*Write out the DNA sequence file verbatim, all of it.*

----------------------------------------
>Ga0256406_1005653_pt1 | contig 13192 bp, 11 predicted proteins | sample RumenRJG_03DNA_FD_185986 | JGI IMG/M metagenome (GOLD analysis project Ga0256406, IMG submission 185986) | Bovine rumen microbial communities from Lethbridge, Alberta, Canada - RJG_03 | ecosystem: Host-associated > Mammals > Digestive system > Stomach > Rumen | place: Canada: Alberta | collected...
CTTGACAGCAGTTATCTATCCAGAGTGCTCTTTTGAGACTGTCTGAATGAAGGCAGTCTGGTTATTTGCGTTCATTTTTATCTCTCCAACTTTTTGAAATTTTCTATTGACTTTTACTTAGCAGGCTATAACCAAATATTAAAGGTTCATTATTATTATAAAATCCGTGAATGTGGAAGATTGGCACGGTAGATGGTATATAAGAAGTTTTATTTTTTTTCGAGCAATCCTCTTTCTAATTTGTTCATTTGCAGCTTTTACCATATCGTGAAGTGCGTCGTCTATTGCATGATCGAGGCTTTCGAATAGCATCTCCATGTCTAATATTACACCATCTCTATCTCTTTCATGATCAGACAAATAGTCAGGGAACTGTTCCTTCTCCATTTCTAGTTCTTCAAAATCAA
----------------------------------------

>Ga0256406_1005653_pt1 | contig 13192 bp, 11 predicted proteins | sample RumenRJG_03DNA_FD_185986 | JGI IMG/M metagenome (GOLD analysis project Ga0256406, IMG submission 185986) | Bovine rumen microbial communities from Lethbridge, Alberta, Canada - RJG_03 | ecosystem: Host-associated > Mammals > Digestive system > Stomach > Rumen | place: Canada: Alberta | collected...
CTTGACAGCAGTTATCTATCCAGAGTGCTCTTTTGAGACTGTCTGAATGAAGGCAGTCTGGTTATTTGCGTTCATTTTTATCTCTCCAACTTTTTGAAATTTTCTATTGACTTTTACTTAGCAGGCTATAACCAAATATTAAAGGTTCATTATTATTATAAAATCCGTGAATGTGGAAGATTGGCACGGTAGATGGTATATAAGAAGTTTTATTTTTTTTCGAGCAATCCTCTTTCTAATTTGTTCATTTGCAGCTTTTACCATATCGTGAAGTGCGTCGTCTATTGCATGATCGAGGCTTTCGAATAGCATCTCCATGTCTAATATTACACCATCTCTATCTCTTTCATGATCAGACAAATAGTCAGGGAACTGTTCCTTCTCCATTTCTAGTTCTTCAAAATCAA